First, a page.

nsulin, a life-saving medication for controlling blood sugar in diabetics, has been a breakthrough in treating what was once considered a deadly disease. However, its administration through injections can be inconvenient for patients.

Researchers have been working on developing an oral alternative to insulin injections to improve patient compliance and comfort. The challenge lies in the chemical nature of insulin, being easily broken down in the stomach and poorly absorbed in the gastrointestinal tract.

One approach involves using nateglinide, an anti-diabetic drug, as a protective carrier for insulin. When nateglinide self-assembles, it forms a gel-like coating that can encapsulate insulin, protecting it in the stomach and GI tract. Tests in diabetic mice showed promising results, with sustained release of insulin and improved blood glucose levels.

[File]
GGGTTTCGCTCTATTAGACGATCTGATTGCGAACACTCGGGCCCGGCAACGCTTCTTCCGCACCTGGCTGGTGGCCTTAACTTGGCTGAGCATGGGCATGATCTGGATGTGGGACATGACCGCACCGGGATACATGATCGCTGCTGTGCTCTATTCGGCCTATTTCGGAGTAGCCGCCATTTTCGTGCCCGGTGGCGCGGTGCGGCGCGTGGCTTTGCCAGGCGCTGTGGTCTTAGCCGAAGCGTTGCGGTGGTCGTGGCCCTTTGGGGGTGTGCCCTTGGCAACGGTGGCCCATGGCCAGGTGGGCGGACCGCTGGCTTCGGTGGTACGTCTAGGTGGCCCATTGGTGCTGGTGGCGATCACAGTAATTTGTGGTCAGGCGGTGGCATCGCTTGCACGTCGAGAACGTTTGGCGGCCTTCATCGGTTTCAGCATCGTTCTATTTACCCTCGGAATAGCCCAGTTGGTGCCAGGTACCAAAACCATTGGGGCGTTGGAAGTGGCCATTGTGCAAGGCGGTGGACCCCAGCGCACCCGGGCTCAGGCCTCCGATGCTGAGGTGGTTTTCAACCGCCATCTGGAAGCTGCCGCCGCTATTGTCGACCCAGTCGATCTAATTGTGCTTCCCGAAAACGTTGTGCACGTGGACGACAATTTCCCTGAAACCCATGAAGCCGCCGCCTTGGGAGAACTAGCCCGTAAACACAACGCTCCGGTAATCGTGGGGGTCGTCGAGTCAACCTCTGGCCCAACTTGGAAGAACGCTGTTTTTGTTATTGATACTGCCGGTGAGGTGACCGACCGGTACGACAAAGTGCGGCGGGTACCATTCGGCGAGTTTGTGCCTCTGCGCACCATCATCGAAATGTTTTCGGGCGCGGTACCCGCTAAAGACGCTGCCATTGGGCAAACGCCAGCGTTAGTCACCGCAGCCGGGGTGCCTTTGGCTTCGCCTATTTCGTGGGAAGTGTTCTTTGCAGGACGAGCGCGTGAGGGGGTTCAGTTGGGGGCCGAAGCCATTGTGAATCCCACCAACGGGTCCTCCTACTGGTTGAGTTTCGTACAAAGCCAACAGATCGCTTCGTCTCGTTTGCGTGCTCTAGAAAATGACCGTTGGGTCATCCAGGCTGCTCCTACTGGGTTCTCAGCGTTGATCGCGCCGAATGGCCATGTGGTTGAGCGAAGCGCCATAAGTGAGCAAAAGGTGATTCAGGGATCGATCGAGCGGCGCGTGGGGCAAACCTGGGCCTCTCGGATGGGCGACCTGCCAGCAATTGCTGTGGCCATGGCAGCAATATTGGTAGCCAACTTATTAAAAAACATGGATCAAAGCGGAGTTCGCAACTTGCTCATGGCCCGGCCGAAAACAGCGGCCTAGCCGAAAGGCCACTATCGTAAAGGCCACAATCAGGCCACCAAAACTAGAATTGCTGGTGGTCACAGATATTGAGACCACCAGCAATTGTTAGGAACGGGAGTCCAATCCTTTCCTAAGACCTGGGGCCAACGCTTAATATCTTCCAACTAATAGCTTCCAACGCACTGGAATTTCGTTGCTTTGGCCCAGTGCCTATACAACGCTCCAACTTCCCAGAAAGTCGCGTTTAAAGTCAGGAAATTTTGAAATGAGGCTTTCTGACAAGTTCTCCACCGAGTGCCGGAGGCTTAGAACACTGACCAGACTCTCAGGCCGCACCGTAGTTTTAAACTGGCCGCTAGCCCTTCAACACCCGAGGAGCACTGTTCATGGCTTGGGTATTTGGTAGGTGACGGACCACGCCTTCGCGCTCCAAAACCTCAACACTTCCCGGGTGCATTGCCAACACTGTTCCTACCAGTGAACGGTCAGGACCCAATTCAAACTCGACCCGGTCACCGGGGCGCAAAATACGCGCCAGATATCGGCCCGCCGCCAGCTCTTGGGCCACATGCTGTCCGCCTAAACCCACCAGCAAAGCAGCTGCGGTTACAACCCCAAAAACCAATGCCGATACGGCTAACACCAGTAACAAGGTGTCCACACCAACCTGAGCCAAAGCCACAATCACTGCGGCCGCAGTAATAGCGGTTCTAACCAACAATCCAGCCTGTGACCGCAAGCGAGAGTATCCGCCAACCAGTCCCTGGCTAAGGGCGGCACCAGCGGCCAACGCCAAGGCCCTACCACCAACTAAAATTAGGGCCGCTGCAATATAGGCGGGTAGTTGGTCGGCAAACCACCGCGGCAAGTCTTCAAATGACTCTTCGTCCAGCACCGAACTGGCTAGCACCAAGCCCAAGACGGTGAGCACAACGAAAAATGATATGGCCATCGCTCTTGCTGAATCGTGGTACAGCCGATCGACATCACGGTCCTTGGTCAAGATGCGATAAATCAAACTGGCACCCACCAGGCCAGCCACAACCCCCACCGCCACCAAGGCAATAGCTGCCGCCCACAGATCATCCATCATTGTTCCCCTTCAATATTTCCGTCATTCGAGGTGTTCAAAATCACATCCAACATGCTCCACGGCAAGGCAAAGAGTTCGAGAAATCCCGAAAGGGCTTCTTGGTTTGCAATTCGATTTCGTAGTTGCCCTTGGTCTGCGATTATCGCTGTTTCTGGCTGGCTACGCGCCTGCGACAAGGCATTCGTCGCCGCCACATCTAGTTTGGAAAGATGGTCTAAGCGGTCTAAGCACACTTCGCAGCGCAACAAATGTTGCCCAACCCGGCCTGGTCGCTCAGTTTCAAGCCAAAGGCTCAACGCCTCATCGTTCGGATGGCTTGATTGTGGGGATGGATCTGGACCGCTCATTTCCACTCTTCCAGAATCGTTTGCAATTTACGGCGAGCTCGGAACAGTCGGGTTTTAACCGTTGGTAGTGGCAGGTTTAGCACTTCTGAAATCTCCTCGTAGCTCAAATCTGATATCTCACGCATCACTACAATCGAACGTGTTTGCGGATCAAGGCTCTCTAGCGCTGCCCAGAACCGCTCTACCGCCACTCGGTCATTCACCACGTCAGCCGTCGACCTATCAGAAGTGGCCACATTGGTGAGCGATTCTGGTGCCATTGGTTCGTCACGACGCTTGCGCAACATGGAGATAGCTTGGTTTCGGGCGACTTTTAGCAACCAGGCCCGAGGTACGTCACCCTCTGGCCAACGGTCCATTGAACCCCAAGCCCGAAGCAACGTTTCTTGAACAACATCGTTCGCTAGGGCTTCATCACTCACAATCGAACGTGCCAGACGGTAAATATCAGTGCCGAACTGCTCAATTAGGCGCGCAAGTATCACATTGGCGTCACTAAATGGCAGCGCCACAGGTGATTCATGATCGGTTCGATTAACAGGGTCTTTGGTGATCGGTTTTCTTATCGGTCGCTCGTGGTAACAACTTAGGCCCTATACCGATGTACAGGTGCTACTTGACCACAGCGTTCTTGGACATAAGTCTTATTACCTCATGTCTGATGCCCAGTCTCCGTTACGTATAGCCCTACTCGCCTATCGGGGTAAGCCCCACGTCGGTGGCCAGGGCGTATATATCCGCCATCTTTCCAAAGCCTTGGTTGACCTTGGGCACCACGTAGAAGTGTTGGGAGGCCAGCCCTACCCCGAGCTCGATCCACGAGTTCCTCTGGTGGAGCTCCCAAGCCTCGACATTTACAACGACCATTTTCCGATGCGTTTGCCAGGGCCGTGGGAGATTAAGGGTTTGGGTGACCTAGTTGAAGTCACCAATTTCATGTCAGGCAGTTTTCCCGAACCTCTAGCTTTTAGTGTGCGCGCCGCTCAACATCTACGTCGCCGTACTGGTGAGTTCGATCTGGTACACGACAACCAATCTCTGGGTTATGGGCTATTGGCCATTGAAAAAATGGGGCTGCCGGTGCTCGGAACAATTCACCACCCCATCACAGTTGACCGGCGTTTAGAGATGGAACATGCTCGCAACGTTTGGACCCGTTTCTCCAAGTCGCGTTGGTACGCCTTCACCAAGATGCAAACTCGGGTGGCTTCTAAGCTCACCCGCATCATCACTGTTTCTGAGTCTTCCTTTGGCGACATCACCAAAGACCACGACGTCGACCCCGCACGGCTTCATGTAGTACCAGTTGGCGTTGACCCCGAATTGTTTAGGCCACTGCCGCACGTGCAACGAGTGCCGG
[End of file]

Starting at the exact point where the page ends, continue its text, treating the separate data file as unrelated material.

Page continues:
However, the high cost of insulin medications in the United States is a significant barrier to competition and access for patients. The success of this oral delivery platform may depend on pharmaceutical companies’ willingness to adopt it, in addition to the technology’s safety and patient responses. While there are still hurdles to overcome and unanswered questions, the researchers are eager to pursue clinical trials and make a meaningful impact on diabetes treatment.

Article written by Victoria Corless



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